NEW YORK - A U.S. judge has ruled that American Airlines and United Airlines must face a federal trial over claims relating to the terrorist attacks that destroyed the the World Trade Center in New York on September 11, 2001, Reuters reports.
In its lawsuit against the two airlines, World Trade Center Properties (WTCP) -- which owned Manhattan’s trademark towers -- said that had it not been for the airlines' negligence, "the terrorists could not have boarded and hijacked the aircraft and flown them into the twin towers," according to a New York court filing.
After the attacks, the World Trade Center owners sued insurers, eventually settling for $4.09 billion, the judge said. WTCP sued American Airlines and United Airlines seeking $8.4 billion, or the estimated cost of replacing the two towers. District Judge Alvin Hellerstein in Manhattan said he previously rejected the airlines’ bid for summary judgment, or a ruling before trial, Bloomberg reports.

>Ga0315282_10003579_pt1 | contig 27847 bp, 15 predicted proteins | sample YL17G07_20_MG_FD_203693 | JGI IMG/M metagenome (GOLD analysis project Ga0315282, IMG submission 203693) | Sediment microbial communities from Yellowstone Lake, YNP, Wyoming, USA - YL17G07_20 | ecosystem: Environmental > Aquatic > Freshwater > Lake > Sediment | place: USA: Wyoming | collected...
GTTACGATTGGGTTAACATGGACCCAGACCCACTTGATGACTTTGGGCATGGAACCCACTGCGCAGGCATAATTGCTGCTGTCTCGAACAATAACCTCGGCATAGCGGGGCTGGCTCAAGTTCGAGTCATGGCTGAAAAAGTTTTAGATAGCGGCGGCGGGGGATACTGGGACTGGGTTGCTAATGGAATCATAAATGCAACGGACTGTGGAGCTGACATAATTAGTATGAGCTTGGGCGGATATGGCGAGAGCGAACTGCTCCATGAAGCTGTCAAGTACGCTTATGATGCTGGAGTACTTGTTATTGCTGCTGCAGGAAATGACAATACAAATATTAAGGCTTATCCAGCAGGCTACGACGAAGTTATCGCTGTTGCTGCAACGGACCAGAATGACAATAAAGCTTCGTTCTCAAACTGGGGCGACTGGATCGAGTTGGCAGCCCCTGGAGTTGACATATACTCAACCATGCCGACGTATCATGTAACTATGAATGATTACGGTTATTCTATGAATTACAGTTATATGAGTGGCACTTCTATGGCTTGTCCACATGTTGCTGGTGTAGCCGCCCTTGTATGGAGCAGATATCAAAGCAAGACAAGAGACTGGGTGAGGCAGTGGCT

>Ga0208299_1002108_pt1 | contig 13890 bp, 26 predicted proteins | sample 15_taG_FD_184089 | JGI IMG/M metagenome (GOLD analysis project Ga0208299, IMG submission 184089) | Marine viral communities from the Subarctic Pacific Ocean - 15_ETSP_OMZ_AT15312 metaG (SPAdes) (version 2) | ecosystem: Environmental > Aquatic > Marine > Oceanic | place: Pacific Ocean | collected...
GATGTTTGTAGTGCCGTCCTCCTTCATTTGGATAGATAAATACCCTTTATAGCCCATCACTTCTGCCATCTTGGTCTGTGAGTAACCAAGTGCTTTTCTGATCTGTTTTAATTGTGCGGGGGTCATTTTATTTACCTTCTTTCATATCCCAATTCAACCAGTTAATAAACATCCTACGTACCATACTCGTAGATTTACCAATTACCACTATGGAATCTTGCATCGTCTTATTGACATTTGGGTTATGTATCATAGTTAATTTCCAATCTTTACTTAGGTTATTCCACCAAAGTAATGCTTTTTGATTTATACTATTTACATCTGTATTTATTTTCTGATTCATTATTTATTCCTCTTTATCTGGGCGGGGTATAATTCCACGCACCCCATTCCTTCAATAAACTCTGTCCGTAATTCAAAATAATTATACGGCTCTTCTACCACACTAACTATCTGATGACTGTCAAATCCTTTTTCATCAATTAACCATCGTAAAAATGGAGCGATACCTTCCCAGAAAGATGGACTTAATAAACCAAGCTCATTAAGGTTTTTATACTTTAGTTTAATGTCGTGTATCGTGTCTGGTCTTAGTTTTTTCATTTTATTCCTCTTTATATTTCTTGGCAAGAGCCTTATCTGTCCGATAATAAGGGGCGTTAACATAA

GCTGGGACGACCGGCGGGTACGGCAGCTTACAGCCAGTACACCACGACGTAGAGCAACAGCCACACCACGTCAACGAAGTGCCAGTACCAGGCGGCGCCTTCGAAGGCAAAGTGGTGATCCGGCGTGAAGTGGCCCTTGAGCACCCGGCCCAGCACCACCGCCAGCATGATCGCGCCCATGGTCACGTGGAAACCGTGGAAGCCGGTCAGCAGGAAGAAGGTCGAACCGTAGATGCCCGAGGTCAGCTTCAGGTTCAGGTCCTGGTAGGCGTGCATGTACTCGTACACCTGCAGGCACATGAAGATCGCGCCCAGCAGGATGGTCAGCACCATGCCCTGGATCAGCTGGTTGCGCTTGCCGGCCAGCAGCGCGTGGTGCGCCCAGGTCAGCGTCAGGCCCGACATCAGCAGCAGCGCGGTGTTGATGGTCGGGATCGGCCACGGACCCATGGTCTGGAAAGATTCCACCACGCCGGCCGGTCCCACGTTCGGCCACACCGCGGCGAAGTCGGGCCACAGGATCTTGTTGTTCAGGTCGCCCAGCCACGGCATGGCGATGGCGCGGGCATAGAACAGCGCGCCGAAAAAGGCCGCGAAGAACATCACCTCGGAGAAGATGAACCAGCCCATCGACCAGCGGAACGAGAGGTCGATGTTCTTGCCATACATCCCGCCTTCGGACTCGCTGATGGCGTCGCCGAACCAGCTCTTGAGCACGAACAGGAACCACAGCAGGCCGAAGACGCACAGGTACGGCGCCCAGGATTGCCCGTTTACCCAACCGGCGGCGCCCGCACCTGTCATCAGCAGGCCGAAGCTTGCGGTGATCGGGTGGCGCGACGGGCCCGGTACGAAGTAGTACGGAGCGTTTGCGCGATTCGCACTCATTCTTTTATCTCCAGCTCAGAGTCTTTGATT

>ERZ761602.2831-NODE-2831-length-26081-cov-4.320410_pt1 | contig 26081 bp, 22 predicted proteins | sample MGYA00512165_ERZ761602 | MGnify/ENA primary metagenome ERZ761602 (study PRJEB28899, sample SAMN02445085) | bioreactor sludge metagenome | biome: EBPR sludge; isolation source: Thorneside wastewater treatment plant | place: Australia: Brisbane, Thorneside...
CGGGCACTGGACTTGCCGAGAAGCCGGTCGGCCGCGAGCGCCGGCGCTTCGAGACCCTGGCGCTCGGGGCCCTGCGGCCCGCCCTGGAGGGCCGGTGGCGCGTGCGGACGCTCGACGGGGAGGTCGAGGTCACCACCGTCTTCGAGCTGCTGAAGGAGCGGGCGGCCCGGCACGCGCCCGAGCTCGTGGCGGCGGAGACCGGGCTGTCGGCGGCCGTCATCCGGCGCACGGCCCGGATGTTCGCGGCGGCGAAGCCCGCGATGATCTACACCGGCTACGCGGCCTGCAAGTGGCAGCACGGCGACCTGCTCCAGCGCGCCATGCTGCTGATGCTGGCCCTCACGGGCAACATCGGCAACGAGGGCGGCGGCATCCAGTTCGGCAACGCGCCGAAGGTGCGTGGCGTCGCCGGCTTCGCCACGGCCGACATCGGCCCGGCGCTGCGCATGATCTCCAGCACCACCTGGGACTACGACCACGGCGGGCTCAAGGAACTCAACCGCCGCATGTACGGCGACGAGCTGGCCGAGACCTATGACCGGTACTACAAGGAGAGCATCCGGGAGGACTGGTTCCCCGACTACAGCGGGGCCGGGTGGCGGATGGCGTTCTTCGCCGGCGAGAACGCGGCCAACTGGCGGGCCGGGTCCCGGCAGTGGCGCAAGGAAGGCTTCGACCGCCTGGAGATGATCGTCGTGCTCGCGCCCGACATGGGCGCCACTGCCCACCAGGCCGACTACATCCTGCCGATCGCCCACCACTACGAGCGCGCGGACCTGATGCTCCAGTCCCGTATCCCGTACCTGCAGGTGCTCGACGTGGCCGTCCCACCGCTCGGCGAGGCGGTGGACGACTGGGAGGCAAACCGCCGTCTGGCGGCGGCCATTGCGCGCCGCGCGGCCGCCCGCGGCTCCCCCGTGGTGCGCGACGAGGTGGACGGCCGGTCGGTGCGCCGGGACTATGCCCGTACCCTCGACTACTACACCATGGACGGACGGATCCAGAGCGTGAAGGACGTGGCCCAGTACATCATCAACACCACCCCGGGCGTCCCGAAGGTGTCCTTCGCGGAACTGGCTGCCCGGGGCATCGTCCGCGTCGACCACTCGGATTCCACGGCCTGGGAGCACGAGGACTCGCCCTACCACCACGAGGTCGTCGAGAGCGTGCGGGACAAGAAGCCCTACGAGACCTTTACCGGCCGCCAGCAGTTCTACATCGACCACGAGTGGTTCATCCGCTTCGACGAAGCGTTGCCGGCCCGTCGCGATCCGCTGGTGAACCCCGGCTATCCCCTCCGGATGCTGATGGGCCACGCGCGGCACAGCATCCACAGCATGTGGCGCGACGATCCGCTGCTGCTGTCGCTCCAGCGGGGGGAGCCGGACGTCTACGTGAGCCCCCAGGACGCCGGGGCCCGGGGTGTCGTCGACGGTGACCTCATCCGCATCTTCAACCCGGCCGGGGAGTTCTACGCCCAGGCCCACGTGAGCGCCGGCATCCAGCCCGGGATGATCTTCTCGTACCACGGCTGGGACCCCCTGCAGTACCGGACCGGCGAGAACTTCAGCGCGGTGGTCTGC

Hellerstein also limited the owners’ recovery and determined its destroyed lease on the day of the terrorist attacks to be worth $2.805 billion -- the price the World Trade Center Properties agreed to pay the Port Authority of New York and New Jersey for the lease a few months before the 2001 attacks, he said.
The defendants denied they were negligent, and said the case should not go to trial because WTCP has already recovered $4.09 billion from insurance companies.